A noticeable lack of engine power, excessive oil consumption and/or poor fuel mileage measured over an extended period are all indicators of internal engine wear. Worn piston rings, scored or worn cylinder bores, blown head gaskets, sticking or burnt valves and worn valve seats are all possible culprits here. A check of each cylinder's compression will help you locate the problems.
As mentioned under Tools and Equipment in General Information & Maintenance of this information, a screw-in type compression gauge is more accurate than the type you simply hold against the spark plug hole. Although it takes slightly longer to use, it's worth it to obtain a more accurate reading. Follow the procedures below.
See Figures 1 and 2
- Warm up the engine to normal operating temperature.
- Remove all the spark plugs.
- Disconnect the high tension lead from the ignition coil.
- Screw the compression gauge into the No. 1 spark plug hole until the fitting is snug.
- Ask an assistant to depress the accelerator pedal fully on both carbureted and fuel injected vehicles. Then, while you read the compression gauge, ask the assistant to crank the engine through 4-5 compression strokes (complete revolutions) until the highest compression is shown on the gauge.
- Read the compression gauge at the end of each series of cranks, and record the highest of these readings. Repeat this procedure for each of the engine's cylinders. Compare the highest reading of each cylinder to the readings on the other cylinders. Readings should be similar for throughout the engine.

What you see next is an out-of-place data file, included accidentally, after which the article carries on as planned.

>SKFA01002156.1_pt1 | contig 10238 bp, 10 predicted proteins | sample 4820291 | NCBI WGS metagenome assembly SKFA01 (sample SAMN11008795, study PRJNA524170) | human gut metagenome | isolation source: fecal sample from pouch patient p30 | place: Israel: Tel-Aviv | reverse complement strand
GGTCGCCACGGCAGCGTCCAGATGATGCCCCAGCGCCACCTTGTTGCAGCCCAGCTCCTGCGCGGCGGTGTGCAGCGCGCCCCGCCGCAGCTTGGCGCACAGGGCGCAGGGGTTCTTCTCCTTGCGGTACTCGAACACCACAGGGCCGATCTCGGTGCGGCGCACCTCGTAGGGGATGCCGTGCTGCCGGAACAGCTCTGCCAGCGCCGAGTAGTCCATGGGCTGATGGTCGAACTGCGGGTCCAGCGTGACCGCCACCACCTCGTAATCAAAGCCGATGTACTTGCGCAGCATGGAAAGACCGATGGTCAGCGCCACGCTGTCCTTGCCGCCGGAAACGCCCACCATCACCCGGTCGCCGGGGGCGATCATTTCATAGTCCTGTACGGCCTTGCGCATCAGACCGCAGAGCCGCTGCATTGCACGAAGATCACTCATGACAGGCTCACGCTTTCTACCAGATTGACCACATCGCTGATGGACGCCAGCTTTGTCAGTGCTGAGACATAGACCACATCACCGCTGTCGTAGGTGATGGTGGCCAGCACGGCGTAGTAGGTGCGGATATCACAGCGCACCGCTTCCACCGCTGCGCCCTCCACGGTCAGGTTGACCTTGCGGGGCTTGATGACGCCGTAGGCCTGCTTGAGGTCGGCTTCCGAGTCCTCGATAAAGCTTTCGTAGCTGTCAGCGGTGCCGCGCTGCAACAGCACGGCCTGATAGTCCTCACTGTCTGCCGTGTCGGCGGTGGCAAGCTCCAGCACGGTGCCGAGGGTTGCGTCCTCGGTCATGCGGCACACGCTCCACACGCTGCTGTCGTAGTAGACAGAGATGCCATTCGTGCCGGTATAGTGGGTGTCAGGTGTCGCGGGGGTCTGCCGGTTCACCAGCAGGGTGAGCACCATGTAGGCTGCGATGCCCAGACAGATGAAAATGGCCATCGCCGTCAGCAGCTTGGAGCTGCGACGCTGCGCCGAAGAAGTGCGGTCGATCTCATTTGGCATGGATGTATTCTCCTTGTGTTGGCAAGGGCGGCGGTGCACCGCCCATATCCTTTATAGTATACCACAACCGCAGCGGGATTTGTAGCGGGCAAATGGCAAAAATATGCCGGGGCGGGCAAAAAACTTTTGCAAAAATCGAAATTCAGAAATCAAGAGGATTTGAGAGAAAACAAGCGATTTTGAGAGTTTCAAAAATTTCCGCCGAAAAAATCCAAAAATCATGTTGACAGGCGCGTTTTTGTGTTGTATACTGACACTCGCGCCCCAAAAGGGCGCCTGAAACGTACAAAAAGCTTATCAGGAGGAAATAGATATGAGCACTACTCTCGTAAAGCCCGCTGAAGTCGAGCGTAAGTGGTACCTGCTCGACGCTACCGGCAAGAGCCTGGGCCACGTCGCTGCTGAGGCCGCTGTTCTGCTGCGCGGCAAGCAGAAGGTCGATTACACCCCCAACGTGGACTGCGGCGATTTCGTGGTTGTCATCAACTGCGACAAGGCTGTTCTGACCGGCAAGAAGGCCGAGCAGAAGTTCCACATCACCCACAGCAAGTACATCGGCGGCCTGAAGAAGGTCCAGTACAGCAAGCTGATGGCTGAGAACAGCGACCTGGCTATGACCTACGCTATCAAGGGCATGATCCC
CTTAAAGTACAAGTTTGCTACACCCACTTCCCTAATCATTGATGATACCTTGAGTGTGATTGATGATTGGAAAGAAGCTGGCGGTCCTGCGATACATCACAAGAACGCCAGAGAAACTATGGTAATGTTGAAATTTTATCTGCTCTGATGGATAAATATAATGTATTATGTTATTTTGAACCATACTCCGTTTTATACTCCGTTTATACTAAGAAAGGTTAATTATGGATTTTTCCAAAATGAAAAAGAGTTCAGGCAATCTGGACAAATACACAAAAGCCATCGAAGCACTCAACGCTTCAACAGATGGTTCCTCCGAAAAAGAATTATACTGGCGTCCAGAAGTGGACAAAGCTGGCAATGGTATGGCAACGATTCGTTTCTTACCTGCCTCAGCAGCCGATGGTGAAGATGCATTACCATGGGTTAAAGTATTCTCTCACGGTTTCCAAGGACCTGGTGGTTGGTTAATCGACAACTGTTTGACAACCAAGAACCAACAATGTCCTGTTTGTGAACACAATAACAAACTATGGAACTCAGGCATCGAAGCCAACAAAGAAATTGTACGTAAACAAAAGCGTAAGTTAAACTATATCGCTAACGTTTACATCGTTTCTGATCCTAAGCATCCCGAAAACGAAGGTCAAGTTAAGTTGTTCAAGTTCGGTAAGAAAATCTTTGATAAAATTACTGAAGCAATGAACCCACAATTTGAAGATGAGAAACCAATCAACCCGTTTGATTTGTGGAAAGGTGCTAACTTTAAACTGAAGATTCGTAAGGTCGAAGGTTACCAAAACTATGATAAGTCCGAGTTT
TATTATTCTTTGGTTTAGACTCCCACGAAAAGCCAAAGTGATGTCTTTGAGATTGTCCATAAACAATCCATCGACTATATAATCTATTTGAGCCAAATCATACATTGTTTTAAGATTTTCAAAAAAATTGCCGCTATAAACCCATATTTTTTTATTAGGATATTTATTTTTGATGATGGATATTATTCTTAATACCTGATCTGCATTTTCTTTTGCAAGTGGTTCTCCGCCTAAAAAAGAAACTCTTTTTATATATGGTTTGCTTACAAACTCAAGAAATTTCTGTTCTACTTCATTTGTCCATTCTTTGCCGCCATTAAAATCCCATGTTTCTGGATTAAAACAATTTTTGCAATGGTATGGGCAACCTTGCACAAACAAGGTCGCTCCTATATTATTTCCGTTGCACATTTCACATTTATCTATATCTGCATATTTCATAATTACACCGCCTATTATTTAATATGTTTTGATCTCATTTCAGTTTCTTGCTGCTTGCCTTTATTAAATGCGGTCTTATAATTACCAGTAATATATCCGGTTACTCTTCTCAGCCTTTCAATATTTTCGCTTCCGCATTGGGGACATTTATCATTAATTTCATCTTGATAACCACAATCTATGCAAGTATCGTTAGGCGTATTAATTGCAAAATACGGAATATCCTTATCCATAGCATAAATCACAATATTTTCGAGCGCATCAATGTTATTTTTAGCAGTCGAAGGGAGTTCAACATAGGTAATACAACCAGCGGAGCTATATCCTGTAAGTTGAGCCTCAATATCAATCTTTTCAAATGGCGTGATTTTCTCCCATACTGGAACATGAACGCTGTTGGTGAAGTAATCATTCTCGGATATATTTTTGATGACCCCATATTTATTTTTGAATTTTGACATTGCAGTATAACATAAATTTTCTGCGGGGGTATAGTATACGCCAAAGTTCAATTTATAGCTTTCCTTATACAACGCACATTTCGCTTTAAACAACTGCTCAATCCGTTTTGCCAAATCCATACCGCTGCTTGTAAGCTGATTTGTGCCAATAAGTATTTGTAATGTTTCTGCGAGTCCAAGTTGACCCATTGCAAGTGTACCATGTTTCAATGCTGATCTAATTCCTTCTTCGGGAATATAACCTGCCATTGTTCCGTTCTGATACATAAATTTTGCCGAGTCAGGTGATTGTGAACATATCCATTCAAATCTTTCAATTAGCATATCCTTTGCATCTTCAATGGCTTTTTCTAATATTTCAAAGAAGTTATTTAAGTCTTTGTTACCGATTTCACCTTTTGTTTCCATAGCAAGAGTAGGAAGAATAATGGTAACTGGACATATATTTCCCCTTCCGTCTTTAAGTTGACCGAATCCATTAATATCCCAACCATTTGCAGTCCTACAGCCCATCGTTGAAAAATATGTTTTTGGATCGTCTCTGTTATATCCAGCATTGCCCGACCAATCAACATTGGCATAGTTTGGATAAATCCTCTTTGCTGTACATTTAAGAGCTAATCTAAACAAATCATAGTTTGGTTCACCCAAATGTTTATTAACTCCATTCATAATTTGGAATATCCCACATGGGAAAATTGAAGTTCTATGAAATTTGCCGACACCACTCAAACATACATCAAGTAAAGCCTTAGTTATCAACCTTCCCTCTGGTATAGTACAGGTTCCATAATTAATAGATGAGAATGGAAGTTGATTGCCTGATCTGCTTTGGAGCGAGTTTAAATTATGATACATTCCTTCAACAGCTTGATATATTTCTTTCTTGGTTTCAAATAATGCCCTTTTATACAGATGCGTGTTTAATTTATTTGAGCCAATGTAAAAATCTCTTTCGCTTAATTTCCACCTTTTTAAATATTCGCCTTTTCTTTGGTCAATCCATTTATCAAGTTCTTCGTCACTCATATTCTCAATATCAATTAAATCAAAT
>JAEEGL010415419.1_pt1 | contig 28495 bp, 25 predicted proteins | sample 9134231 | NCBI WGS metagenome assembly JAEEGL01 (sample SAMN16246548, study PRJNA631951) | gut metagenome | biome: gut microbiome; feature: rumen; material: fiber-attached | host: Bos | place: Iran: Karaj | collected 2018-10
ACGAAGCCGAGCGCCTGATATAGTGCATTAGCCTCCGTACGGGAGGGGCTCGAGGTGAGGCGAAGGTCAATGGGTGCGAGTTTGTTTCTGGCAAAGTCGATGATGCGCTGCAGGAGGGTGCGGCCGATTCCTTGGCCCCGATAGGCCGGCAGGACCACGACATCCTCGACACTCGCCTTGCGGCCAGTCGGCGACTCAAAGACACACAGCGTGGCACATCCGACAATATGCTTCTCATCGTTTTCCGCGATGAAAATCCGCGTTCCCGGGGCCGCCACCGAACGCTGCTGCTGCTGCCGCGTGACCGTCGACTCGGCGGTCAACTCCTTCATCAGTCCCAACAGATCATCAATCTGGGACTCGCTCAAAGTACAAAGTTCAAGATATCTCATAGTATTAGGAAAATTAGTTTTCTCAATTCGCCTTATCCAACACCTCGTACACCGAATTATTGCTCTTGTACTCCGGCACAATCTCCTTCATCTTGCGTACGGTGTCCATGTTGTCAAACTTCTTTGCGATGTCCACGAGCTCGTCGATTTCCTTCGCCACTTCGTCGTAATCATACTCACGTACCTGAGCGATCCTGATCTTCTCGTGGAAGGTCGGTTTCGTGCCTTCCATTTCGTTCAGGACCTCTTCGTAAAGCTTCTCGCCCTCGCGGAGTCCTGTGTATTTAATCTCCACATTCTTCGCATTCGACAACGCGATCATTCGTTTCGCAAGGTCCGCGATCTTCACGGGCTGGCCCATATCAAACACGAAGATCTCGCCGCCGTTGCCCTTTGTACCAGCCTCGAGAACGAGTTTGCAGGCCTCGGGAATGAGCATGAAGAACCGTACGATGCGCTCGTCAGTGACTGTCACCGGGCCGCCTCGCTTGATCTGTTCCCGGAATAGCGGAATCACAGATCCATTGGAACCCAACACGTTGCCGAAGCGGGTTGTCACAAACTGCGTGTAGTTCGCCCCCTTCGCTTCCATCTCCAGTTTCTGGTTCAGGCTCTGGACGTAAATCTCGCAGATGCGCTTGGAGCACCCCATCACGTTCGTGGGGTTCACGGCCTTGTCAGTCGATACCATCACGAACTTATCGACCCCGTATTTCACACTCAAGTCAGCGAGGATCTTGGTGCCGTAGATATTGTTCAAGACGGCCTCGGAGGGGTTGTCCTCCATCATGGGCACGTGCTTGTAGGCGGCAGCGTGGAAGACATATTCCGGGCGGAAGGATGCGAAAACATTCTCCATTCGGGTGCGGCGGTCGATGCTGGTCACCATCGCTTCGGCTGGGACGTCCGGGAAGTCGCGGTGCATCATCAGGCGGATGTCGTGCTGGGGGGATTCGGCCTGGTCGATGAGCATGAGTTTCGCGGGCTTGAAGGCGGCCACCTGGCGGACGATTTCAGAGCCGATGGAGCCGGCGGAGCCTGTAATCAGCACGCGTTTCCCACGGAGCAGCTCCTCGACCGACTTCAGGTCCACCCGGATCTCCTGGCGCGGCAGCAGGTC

A cylinder's compression pressure is usually acceptable if it is not less than 80% of the highest reading. For example, if the highest reading is 150 psi, the lowest should be no lower than 120 psi. No cylinder should be less than 100 psi.
- If a cylinder is unusually low, pour a tablespoon of clean engine oil into the cylinder through the spark plug hole and repeat the compression test. If the compression comes up after adding the oil, it appears that the cylinder's piston rings or bore are damaged or worn. If the pressure remains low, the valves may not be seating properly (a valve job is needed), or the head gasket may be blown near that cylinder. If compression in any two adjacent cylinders is low, and if the addition of oil doesn't help the compression, there is probably leakage past the head gasket. Oil and coolant water in the combustion chamber can result from this problem. There may be evidence of water droplets on the engine dipstick when a head gasket has blown.
See Figure 3
Checking cylinder compression on diesel engines is basically the same procedure as on gasoline engines except for the following:
- A special compression gauge adaptor suitable for diesel engines (because these engines have much greater compression pressures) must be used.
- Remove the injector tubes and remove the injectors from each cylinder.
- When fitting the compression gauge adaptor to the cylinder head, make sure the bleeder of the gauge (if equipped) is closed.
- When reinstalling the injector assemblies, install new washers underneath each injector.